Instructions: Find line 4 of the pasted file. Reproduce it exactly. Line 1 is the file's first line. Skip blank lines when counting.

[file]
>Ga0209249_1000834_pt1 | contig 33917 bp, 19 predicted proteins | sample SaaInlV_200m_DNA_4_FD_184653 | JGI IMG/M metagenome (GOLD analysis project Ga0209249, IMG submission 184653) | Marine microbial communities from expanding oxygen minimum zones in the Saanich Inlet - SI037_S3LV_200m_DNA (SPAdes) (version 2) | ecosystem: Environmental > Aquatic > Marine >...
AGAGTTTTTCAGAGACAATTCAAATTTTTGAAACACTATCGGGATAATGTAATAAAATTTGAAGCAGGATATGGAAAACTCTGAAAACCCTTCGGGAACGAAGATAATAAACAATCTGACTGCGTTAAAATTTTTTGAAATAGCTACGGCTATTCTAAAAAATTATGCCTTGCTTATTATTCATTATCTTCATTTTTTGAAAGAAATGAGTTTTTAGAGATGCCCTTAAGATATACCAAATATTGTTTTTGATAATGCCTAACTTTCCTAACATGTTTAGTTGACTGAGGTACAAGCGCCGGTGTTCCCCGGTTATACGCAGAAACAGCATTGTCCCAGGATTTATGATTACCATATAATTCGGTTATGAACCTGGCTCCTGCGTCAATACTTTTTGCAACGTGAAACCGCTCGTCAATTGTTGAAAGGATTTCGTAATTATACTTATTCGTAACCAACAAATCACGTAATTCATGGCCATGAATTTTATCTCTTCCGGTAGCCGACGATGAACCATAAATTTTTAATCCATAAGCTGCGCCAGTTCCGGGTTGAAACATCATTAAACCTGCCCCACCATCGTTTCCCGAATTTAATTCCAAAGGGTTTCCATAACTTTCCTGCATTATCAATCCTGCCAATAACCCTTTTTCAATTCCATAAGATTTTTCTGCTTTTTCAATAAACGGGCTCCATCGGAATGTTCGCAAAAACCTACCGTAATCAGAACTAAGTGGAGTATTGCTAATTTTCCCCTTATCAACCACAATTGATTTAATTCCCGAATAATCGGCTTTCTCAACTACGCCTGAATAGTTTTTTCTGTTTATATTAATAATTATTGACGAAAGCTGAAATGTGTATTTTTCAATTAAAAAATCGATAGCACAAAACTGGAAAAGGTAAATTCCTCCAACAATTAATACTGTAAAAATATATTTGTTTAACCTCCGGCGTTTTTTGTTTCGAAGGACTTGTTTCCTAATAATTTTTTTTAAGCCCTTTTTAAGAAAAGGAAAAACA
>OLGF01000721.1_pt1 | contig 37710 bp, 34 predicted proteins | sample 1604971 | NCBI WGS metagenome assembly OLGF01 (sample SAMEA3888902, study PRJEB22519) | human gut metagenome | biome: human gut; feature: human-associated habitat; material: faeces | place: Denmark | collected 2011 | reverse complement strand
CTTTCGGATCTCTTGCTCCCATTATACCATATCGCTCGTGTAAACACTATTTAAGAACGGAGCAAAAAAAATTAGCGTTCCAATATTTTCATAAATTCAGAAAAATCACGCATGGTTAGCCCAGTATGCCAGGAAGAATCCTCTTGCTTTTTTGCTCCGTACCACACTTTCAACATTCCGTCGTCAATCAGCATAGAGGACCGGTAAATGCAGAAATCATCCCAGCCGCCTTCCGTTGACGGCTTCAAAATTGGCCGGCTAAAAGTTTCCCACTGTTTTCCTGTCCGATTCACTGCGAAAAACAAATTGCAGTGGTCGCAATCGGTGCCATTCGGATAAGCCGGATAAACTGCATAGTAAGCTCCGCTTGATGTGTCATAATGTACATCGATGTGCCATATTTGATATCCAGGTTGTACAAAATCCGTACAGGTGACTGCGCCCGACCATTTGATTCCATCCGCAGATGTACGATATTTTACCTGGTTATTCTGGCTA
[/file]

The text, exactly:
CTTTCGGATCTCTTGCTCCCATTATACCATATCGCTCGTGTAAACACTATTTAAGAACGGAGCAAAAAAAATTAGCGTTCCAATATTTTCATAAATTCAGAAAAATCACGCATGGTTAGCCCAGTATGCCAGGAAGAATCCTCTTGCTTTTTTGCTCCGTACCACACTTTCAACATTCCGTCGTCAATCAGCATAGAGGACCGGTAAATGCAGAAATCATCCCAGCCGCCTTCCGTTGACGGCTTCAAAATTGGCCGGCTAAAAGTTTCCCACTGTTTTCCTGTCCGATTCACTGCGAAAAACAAATTGCAGTGGTCGCAATCGGTGCCATTCGGATAAGCCGGATAAACTGCATAGTAAGCTCCGCTTGATGTGTCATAATGTACATCGATGTGCCATATTTGATATCCAGGTTGTACAAAATCCGTACAGGTGACTGCGCCCGACCATTTGATTCCATCCGCAGATGTACGATATTTTACCTGGTTATTCTGGCTA